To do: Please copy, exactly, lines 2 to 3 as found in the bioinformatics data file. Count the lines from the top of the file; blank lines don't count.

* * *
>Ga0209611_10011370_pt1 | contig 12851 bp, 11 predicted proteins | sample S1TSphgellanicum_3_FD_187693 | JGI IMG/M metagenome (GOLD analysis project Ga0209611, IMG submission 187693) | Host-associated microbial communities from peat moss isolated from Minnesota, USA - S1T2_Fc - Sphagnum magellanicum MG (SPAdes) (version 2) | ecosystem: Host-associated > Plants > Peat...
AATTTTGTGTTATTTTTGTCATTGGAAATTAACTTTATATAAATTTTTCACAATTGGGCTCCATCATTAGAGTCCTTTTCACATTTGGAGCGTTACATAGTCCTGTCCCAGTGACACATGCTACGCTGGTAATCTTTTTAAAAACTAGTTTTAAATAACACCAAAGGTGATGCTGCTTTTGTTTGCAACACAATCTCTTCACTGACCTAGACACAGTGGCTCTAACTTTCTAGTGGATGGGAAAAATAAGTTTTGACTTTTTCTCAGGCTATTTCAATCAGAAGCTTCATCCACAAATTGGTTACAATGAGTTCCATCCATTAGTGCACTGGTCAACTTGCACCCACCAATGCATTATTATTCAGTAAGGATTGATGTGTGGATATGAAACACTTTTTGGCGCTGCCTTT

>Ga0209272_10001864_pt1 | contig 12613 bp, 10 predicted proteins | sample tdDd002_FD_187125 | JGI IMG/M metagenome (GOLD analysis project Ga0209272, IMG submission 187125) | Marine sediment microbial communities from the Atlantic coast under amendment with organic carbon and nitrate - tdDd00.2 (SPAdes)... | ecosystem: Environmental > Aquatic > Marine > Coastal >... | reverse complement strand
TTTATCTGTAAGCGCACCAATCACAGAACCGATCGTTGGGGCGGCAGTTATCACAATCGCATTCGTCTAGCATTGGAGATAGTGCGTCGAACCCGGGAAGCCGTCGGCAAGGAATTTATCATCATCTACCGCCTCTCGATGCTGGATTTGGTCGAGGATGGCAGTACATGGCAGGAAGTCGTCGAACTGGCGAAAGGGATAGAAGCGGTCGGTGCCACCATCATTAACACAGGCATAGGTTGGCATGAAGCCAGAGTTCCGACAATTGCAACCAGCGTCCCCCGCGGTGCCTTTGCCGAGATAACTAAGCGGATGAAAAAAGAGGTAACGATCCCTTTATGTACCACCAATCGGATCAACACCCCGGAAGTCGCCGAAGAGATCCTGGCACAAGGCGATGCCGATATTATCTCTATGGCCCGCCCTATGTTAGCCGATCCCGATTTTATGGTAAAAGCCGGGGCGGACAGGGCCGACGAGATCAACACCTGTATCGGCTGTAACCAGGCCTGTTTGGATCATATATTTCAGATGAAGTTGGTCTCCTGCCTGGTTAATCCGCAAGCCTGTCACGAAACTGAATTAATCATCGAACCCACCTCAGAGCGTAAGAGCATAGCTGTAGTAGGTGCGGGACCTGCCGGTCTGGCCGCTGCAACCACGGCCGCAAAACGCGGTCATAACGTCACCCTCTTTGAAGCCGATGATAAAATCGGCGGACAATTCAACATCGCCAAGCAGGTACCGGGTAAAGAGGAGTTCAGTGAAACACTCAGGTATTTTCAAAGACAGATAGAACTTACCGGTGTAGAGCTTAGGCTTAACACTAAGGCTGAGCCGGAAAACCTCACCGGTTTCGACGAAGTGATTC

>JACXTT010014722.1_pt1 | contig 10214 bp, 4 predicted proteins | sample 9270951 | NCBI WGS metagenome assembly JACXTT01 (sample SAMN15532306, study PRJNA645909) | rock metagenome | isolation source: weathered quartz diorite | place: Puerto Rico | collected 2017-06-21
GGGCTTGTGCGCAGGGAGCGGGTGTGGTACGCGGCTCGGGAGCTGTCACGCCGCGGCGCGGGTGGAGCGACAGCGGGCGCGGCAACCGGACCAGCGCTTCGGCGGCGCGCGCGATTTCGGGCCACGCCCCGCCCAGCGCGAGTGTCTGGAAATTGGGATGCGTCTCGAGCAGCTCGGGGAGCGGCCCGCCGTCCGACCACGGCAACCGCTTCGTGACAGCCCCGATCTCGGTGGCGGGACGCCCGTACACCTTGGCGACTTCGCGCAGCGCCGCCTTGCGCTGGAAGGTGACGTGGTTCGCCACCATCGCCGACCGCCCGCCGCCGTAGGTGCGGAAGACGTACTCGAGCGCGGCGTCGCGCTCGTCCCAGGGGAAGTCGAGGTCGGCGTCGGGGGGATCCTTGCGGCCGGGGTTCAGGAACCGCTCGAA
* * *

AATTTTGTGTTATTTTTGTCATTGGAAATTAACTTTATATAAATTTTTCACAATTGGGCTCCATCATTAGAGTCCTTTTCACATTTGGAGCGTTACATAGTCCTGTCCCAGTGACACATGCTACGCTGGTAATCTTTTTAAAAACTAGTTTTAAATAACACCAAAGGTGATGCTGCTTTTGTTTGCAACACAATCTCTTCACTGACCTAGACACAGTGGCTCTAACTTTCTAGTGGATGGGAAAAATAAGTTTTGACTTTTTCTCAGGCTATTTCAATCAGAAGCTTCATCCACAAATTGGTTACAATGAGTTCCATCCATTAGTGCACTGGTCAACTTGCACCCACCAATGCATTATTATTCAGTAAGGATTGATGTGTGGATATGAAACACTTTTTGGCGCTGCCTTT

>Ga0209272_10001864_pt1 | contig 12613 bp, 10 predicted proteins | sample tdDd002_FD_187125 | JGI IMG/M metagenome (GOLD analysis project Ga0209272, IMG submission 187125) | Marine sediment microbial communities from the Atlantic coast under amendment with organic carbon and nitrate - tdDd00.2 (SPAdes)... | ecosystem: Environmental > Aquatic > Marine > Coastal >... | reverse complement strand